2.5″ form factor of hard disk drives
2.5″ form factor drives are the standard today for notebook computers (although not all notebooks use them, most do). Since the notebook market continues to grow by leaps and bounds, sales of 2.5″ form factor drives have been increasing, on a percentage basis, faster than probably any other segment of the hard disk market overall. While older laptops originally used 3.5″ drives, the move to 2.5″ was done for several reasons that are very important to mobile PC users.
* Size Reduction: Smaller drives take up less space and allow for laptops to be reduced in size. This trend began with the first 2.5″ drives and continues with the continuous reduction in the heights of 2.5″ drives (see below) and also the creation of still-smaller form factors.
* Power Reduction: Smaller drives use less power, important for PCs that run on batteries.
* Enhanced Rigidity: Smaller drives use smaller platters, which are less susceptible to damage as a result of shock, always a concern for a drive that will be moved around (often while operating!)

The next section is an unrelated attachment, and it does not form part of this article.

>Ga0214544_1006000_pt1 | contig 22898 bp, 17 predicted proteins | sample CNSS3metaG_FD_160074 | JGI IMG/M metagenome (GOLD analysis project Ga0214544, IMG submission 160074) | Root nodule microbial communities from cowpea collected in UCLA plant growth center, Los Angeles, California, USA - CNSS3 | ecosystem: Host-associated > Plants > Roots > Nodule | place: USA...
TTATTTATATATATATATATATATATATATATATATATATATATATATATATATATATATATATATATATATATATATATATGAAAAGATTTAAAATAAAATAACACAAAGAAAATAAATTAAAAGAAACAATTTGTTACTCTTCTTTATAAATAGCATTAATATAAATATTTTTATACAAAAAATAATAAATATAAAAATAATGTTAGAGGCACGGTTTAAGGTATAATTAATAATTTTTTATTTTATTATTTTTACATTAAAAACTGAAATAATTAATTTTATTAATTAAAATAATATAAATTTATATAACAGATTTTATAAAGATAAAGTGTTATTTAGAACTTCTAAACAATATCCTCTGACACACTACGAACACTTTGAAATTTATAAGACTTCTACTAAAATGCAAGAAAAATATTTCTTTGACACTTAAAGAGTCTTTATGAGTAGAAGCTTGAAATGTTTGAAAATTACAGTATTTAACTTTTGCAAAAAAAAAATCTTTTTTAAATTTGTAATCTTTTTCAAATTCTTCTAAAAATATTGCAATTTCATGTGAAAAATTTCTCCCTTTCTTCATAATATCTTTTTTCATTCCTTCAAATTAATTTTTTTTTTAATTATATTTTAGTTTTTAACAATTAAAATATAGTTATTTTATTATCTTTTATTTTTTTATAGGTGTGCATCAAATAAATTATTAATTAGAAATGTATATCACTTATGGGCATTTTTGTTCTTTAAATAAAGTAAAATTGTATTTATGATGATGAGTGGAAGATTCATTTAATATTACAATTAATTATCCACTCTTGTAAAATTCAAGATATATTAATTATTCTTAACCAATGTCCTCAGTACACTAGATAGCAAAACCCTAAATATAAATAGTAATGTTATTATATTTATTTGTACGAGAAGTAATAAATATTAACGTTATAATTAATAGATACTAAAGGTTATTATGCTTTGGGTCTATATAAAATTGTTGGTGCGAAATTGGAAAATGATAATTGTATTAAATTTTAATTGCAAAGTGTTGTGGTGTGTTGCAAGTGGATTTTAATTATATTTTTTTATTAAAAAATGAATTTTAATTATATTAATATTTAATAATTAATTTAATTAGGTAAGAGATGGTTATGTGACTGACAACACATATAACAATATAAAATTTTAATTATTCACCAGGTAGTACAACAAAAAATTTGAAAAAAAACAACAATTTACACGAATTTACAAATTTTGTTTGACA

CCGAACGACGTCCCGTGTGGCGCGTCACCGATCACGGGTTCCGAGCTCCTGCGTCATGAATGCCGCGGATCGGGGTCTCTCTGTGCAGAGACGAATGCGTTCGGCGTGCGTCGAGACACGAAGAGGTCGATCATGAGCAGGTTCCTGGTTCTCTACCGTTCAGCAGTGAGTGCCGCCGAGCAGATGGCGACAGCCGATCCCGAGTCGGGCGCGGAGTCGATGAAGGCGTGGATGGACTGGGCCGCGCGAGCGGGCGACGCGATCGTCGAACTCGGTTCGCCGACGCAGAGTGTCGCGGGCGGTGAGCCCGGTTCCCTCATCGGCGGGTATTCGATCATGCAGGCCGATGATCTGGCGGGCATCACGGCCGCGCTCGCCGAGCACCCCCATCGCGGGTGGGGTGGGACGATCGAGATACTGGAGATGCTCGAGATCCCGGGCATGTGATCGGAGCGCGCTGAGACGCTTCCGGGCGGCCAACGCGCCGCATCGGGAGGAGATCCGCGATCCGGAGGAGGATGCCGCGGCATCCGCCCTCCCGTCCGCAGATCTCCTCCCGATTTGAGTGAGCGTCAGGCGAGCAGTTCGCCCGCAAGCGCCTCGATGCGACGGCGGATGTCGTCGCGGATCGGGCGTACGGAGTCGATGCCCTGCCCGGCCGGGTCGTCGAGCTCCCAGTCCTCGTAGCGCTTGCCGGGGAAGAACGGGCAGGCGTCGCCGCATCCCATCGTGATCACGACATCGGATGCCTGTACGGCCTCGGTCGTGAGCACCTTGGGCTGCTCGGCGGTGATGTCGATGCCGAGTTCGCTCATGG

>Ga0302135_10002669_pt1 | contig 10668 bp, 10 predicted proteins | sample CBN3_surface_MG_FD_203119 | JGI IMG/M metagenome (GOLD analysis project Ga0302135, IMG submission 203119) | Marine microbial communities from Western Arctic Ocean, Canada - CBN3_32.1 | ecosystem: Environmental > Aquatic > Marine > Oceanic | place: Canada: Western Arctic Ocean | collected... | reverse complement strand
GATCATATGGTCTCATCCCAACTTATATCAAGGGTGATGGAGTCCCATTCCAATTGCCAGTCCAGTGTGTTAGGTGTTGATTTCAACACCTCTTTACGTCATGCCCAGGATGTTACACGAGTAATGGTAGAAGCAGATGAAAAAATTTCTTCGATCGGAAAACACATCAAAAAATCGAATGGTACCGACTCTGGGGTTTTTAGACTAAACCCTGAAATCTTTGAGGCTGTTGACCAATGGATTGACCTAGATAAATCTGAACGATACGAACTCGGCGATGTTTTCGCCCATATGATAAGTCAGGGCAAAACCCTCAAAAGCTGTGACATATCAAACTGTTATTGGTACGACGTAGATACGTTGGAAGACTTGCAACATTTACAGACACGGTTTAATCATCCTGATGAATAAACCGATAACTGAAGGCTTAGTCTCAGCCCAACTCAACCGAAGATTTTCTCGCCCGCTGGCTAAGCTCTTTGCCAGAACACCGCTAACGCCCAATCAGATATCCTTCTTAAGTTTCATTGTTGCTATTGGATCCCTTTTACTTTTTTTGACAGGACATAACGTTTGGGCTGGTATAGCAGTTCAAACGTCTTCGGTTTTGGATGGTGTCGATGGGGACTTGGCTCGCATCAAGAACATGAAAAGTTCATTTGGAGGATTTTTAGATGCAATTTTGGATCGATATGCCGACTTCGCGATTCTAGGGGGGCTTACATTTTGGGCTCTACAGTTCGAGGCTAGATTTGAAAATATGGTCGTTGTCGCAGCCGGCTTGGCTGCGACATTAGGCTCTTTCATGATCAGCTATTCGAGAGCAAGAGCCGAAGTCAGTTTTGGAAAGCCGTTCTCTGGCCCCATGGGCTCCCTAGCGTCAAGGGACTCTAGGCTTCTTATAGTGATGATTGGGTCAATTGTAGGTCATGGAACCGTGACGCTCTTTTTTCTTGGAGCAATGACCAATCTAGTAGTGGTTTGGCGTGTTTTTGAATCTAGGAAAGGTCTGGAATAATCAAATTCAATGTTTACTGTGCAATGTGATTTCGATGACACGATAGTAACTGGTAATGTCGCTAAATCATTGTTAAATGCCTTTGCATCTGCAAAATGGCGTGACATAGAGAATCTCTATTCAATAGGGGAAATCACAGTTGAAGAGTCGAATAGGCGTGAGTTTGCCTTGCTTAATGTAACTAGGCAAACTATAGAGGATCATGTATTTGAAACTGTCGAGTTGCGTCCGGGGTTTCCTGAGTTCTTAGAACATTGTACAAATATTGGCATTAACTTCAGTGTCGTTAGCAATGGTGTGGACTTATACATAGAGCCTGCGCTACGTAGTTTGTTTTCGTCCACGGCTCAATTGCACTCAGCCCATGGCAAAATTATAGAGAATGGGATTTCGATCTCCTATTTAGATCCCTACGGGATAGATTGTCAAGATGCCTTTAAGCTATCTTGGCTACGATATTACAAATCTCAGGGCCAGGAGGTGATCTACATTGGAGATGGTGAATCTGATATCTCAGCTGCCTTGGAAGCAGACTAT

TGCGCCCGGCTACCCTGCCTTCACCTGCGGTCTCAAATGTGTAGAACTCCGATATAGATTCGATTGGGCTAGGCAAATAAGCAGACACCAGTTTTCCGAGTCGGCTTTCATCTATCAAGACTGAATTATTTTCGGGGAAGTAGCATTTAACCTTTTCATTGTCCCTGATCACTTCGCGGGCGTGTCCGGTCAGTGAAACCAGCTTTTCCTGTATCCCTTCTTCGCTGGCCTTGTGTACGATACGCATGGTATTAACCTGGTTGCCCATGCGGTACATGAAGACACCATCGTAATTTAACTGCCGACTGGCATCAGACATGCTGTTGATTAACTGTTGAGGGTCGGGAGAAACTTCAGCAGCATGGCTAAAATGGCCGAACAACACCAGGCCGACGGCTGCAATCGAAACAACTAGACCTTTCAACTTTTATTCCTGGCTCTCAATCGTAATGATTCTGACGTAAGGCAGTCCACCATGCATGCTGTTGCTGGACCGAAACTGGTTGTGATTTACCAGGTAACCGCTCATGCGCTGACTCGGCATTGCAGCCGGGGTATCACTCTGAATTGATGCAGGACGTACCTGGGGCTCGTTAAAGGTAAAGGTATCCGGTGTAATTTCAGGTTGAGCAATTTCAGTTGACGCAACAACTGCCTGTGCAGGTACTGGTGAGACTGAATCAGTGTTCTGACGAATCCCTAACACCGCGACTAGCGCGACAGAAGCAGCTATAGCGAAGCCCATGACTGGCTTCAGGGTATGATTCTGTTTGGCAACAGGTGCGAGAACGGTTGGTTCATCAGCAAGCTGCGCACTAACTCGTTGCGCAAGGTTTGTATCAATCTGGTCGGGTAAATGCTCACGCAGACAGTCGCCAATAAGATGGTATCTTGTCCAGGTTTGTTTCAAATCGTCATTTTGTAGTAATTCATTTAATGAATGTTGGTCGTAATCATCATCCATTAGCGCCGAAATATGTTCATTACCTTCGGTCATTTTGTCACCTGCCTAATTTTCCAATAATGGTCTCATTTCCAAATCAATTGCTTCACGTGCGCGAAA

An 8.4 GB, 2.5″ form factor IBM hard disk. Note the single connector in the front, which is mated to a matching connector in the laptop’s hard disk bay. This allows the drive to be easily replaced at a later time.
The connector on the hard disk itself just uses straight pins like a 3.5″ hard disk form factor drive; the drive is mounted into a carrier here, and the thin circuit board you can see in the front “adapts” the regular pin connector into the single Centronics-style connector my notebook uses.
Unlike its larger, older siblings, the 2.5″ form factor actually is named for the platter size of drives that use it. The width of a 2.5″ drive is 2.75″, and depth is 3.94″. These drives originally came in just one height (0.75″ or 19 mm). Since for any storage technology level there is a tradeoff between size and capacity, over time several different heights were created in this form factor as standards for mobile PC users with different requirements. They are usually specified in metric (mm) and according to Mr. Charles M. Kozierok, have no fancy names:
2.5″ drives are pretty much entrenched as the standard for laptop machines. They are also used occasionally in industrial applications, where the smaller size and increased ruggedness of portable drives is important.
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